David Baker, chair of the Austin College Department of Physics, takes teaching to extremes—extreme places that is. The physicist and his colleague Todd Ratcliff, planetary geophysicist at NASA’s Jet Propulsion Laboratory, have written The 50 Most Extreme Places in Our Solar System.
In connection with the book’s release this month, Baker will present an interactive lecture and book signing from 4:30 to 6 p.m. on September 7 at Austin College in Hoxie Thompson Auditorium of Sherman Hall. The book, published by Harvard University Press and available in bookstores and online for $27.95, will be available for purchase at a 20 percent discount at the lecture. The lecture is free and open to the public.
“Todd and I discovered fascinating things when researching this book—like lightning bolts on Earth are only the thickness of a banana, while superbolts produced during thunderstorms on Saturn may be as wide as the Eiffel tower,” Baker said. “Writing this book restored our sense of wonder by reminding us just how strange, exotic, and beautiful our sun, its eight planets (sorry, Pluto), many planetoids, and rocky asteroid belt really are.”
Written for readers of diverse age and knowledge base, The 50 Most Extreme Places in Our Solar System explores extreme regions on Earth and beyond—giant turbulent storms, explosive volcanoes, and the possibility of life surviving in harsh conditions.
Illustrated with explanatory figures and NASA photographs, the book fuses the human fascination with extreme natural events and the allure of outer space by reporting new scientific discoveries and presenting images from NASA’s most recent observations.
“Recent Princeton Review rankings list the Austin College faculty 14th in the nation for academic excellence, and David Baker is representative of the level of esteemed professors at the College,” said Dr. Marjorie Hass, president of Austin College. “We are proud of our brilliant professors like David who are passionate about sharing their work with students and making cutting-edge science a part of everyday studies.”
Baker’s research of the galaxy began as a graduate student at the University of California, Los Angeles where he completed a master’s degree and a Ph.D. in geophysics and space physics. He since has studied the atmospheres of Earth, Venus, Jupiter, and Mars. He began postdoctoral research in atmospheric dynamics at NASA Goddard Space Flight Center in 1997. Since joining the Austin College faculty in 2000, he has continued his research with colleagues at Goddard and has been a frequent visitor to NASA’s Jet Propulsion Laboratory where he has conducted research on Martian dust devils and other extreme phenomena in the solar system. Baker has successfully launched high-tech weather balloons in the Marshall Islands to collect meteorological data for NASA’s Tropical Rainfall Measuring Mission weather satellite.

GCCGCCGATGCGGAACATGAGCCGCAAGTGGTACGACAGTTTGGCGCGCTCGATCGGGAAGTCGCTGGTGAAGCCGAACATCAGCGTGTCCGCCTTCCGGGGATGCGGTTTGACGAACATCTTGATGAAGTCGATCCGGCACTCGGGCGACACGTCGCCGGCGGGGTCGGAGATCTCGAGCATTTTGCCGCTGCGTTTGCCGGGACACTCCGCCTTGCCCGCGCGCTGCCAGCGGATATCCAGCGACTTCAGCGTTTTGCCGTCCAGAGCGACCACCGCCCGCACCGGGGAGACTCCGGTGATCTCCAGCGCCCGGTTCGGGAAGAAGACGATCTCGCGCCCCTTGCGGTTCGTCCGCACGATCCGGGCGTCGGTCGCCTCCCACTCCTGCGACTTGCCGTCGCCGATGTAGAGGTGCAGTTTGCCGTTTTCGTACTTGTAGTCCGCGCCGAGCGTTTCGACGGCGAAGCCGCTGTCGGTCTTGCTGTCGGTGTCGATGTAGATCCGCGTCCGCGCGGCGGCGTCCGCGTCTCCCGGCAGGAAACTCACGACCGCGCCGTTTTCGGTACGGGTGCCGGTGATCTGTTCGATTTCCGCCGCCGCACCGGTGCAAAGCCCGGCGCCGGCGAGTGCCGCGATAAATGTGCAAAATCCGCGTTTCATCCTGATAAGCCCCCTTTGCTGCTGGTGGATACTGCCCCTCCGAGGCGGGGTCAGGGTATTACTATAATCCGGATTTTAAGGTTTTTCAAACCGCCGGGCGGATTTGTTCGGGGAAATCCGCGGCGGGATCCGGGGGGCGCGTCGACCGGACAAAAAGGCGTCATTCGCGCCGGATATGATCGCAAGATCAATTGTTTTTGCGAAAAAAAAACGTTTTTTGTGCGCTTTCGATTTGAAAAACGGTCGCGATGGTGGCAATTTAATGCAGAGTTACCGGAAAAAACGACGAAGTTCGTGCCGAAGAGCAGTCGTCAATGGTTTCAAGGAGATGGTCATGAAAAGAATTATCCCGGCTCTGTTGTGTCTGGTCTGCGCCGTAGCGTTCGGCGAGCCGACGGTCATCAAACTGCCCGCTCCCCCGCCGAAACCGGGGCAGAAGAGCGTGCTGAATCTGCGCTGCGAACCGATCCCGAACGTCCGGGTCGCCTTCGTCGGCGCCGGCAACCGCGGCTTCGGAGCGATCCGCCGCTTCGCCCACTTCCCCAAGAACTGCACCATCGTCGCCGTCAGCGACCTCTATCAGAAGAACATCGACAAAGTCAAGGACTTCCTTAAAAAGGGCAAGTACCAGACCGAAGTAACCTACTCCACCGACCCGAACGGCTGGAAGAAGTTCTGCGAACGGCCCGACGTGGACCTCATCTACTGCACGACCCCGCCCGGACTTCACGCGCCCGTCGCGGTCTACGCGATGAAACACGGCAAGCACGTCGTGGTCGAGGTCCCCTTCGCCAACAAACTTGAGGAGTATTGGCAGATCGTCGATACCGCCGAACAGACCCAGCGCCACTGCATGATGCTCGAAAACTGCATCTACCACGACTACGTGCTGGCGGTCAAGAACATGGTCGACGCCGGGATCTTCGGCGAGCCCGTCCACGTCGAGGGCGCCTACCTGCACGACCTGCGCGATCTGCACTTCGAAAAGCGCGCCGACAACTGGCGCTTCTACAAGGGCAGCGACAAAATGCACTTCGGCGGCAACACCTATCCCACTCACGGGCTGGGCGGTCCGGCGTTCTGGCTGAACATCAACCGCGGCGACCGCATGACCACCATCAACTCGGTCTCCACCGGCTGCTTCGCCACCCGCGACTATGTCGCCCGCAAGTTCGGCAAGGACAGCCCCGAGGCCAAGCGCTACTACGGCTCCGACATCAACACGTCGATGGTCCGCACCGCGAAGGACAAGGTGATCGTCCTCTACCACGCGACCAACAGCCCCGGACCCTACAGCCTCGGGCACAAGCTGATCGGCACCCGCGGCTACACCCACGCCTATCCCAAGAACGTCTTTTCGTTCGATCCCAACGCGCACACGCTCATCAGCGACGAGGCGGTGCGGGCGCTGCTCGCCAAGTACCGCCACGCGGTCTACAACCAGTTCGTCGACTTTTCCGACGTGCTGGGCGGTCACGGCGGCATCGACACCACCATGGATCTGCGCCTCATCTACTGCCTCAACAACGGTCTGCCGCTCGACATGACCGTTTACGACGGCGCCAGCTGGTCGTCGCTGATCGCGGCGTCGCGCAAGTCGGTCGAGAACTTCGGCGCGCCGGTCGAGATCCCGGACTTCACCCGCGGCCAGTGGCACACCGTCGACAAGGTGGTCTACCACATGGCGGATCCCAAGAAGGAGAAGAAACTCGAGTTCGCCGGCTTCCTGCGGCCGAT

Baker also has excelled in the classroom, where his teaching interests include traditional physics courses as well as interdisciplinary courses in earth, environmental, and planetary sciences. He said he is interested in innovative techniques in learning and includes activity-based projects in his courses, such as the Austin College Weather Station, which provides hands-on experience with environmental issues in North Texas. He routinely leads adventure-oriented science courses to remote places in Patagonia, New Zealand, Hawaii, Australia, Peru, and the Galapagos during the Austin College January Term—courses that are among the most popular during the month-long academic session.
“Students have walked on moving glaciers, kayaked with sea lions, hiked on active volcanoes, and rafted in subterranean caves lit by glow worms,” Baker said.
The Austin College presentation is just one stop for the author. Baker and Ratcliff will hold a book signing from 6:30 p.m. to 8:30 p.m. on Friday, September 17, at Borders in Allen, Texas. Book signings also are scheduled on April 2 and 3 in Washington, D.C., at the Smithsonian Udvar-Hazy Center and Smithsonian National Air and Space Museum, respectively.
For more information and to purchase The 50 Most Extreme Places in Our Solar System, visit www.extremesolarsystem.com.
Austin College is a leading national independent liberal arts college located north of Dallas in Sherman, Texas. Founded in 1849, making it the oldest institution of higher education in Texas operating under original charter and name, the college is related by covenant to the Presbyterian Church (USA). Recognized nationally for academic excellence in the areas of international education, pre-professional training and leadership studies, Austin College is one of 40 schools profiled in Loren Pope’s influential book Colleges that Change Lives.